The White House is trying to stifle diplomatic fallout from an open microphone incident in which President Barack Obama appeared to show frustration with Israeli Prime Minister Binyamin Netanyahu.
In a recent conversation between Obama and French President Nikolas Sarkozy, the latter said about Netanyahu, “I cannot stand him. He is a liar.”
Obama reportedly replied, “You’re fed up with him, but I have to deal with him every day!”
The conversation took place last week in a private room after a press conference at the G20 summit in Cannes. The two leaders did not know that their microphones were open and that reporters outside still were wearing their headphones they had used to hear simultaneous translations of President Obama’s remarks in public.
The French Web site Arret sur Images published the conversation.
The White House would not deny or confirm the conversation on Tuesday, but AFP reported on Wednesday that a top official has insisted Obama had a good relationship with the Israeli prime minister.
Ben Rhodes, a deputy national security advisor, was quoted as having told reporters that Obama had a “very close working relationship with Prime Minister Netanyahu. They speak very regularly.”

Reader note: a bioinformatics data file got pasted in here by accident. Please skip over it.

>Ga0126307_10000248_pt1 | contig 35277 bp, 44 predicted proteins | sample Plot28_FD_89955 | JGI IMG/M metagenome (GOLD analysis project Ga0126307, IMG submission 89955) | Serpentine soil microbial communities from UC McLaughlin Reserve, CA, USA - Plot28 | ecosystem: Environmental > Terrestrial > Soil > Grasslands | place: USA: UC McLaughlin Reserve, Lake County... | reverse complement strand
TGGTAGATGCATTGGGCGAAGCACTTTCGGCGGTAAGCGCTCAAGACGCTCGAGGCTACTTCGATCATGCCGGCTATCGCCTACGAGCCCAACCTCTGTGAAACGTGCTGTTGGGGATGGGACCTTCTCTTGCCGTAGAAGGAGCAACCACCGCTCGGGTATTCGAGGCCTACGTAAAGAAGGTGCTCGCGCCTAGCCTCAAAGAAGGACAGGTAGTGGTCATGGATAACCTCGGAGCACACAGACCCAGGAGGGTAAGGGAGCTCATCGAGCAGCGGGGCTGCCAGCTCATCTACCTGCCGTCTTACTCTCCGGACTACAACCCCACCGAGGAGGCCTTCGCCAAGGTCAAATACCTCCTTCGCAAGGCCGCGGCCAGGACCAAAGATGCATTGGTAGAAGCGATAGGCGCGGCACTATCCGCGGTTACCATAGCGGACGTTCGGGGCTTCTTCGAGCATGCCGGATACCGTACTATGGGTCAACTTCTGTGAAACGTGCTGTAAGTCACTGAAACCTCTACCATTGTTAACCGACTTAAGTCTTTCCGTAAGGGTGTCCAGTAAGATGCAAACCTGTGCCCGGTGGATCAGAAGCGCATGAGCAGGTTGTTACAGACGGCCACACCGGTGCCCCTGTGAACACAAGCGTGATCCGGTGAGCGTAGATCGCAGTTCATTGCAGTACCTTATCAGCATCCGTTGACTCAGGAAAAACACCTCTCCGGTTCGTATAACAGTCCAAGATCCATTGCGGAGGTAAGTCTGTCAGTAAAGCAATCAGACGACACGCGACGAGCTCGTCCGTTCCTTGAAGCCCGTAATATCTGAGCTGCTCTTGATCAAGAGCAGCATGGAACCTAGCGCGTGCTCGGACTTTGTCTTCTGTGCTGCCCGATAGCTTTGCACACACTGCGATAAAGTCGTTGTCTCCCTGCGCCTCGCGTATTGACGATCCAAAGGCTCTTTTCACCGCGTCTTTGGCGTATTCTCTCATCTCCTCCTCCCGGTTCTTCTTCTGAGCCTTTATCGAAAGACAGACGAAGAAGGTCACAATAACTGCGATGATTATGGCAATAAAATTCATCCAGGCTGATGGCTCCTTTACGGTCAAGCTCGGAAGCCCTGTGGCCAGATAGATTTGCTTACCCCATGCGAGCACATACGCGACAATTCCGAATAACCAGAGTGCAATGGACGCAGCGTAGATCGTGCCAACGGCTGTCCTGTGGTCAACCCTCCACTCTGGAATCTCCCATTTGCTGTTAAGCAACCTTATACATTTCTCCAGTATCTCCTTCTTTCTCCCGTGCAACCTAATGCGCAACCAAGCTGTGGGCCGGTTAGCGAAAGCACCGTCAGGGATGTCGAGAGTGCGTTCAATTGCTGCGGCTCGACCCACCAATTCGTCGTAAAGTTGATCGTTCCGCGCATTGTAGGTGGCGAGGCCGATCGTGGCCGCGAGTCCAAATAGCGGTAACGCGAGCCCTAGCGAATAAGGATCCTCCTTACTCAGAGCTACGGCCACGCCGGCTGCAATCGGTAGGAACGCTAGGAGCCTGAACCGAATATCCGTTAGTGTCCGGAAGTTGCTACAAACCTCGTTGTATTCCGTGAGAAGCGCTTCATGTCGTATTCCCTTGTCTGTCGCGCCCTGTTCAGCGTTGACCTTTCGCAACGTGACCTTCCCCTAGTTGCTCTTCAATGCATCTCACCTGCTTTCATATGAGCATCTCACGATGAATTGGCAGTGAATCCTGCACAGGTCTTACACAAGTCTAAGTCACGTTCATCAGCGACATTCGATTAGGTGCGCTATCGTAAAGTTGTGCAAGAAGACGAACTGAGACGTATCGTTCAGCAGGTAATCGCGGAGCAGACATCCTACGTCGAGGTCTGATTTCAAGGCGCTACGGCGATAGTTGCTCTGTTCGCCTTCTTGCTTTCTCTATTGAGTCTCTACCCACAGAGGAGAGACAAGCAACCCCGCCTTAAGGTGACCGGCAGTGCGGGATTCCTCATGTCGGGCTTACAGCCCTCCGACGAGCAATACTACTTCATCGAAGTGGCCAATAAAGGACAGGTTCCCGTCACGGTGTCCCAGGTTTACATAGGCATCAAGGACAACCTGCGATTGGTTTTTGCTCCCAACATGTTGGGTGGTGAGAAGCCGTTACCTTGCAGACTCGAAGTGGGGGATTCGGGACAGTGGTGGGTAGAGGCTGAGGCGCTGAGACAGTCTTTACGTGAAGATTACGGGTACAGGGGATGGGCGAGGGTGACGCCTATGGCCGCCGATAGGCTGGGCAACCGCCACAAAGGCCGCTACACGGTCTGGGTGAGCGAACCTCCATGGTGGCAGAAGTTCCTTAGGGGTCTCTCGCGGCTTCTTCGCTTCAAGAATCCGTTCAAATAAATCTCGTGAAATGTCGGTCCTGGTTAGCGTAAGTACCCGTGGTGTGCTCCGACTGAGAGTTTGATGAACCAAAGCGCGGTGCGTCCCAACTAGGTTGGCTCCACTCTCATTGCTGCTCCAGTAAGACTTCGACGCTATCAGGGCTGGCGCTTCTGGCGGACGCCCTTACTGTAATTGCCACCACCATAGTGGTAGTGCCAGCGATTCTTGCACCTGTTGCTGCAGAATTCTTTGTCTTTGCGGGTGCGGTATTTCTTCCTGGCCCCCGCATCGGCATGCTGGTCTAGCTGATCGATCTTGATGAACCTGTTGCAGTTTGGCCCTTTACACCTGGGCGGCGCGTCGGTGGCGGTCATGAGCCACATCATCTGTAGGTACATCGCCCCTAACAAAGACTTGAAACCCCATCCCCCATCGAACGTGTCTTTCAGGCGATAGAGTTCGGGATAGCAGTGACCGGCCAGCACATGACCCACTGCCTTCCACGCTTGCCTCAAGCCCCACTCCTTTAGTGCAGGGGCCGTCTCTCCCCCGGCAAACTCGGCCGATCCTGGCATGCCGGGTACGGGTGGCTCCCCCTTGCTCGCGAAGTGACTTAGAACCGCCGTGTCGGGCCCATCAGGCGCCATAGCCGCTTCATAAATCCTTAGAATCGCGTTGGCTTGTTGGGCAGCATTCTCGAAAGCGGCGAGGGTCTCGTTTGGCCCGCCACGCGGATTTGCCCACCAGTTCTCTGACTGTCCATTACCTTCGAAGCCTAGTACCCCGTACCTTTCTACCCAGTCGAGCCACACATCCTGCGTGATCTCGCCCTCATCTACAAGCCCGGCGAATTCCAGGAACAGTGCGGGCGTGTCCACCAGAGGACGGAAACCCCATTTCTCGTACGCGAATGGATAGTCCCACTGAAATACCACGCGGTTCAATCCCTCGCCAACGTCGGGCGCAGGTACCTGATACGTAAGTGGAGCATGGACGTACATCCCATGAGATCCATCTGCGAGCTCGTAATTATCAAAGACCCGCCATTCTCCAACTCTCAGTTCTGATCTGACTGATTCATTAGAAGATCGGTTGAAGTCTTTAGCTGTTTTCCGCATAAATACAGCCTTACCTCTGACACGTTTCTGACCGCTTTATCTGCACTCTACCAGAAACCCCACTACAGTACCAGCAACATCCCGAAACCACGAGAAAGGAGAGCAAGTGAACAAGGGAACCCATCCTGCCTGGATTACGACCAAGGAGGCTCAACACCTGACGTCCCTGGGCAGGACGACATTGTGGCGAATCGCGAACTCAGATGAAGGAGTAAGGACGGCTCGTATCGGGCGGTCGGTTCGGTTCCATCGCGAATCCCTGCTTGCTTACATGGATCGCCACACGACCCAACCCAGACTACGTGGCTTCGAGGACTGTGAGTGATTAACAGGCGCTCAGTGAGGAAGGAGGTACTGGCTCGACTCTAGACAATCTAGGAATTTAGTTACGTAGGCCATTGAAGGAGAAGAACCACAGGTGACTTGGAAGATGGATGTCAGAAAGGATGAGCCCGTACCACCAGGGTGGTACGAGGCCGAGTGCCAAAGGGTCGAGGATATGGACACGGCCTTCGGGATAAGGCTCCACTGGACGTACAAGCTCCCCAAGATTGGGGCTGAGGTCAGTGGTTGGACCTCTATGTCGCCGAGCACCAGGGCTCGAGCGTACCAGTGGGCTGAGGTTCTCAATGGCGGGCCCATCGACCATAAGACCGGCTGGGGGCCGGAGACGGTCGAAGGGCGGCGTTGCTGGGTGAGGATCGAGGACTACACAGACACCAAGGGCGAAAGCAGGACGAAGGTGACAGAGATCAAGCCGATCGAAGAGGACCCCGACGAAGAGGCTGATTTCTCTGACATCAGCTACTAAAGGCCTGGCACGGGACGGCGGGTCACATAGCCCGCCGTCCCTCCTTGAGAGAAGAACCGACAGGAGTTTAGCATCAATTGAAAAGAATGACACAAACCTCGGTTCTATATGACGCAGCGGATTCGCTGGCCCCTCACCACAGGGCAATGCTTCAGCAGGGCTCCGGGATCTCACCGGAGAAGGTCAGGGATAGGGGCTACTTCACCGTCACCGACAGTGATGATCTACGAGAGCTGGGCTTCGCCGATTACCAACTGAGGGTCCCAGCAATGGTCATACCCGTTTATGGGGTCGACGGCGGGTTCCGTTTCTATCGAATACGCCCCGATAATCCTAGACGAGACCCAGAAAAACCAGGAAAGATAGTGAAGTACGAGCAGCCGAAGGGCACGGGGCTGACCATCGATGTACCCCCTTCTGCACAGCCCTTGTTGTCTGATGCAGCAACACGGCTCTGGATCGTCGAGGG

He added, “I think they’ve probably spent more time one on one than any other leader that the president has engaged (with). That’s rooted in the fact that the U.S. and Israel share a deep security relationship but also a values-based relationship.”
Rhodes said that Obama had spent time at the G20 summit last week lobbying for the U.S. position that the Palestinian Authority should not seek recognition in international diplomatic organizations in an effort to win statehood.
The Obama-Sarkozy incident was met with criticism from some members of the Republican party, who have long been critical of the president’s policy towards Israel.
GOP nomination contender Mitt Romney said on Wednesday that Obama had proven his disdain for the ‘special relationship’ between Israel and the United States.
“President Obama’s derisive remarks about Israel’s prime minister confirm what any observer would have gleaned from his public statements and actions toward our longstanding ally, Israel,” Romney said.
“At a moment when the Jewish state is isolated and under threat, we cannot have an American president who is disdainful of our special relationship with Israel. We have here yet another reason why we need new leadership in the White House.”
Republican Senator John McCain, who ran against Obama in 2008, was also highly critical of the exchange between the two leaders, saying Obama's remarks reflected his administration's attitude towards Israel.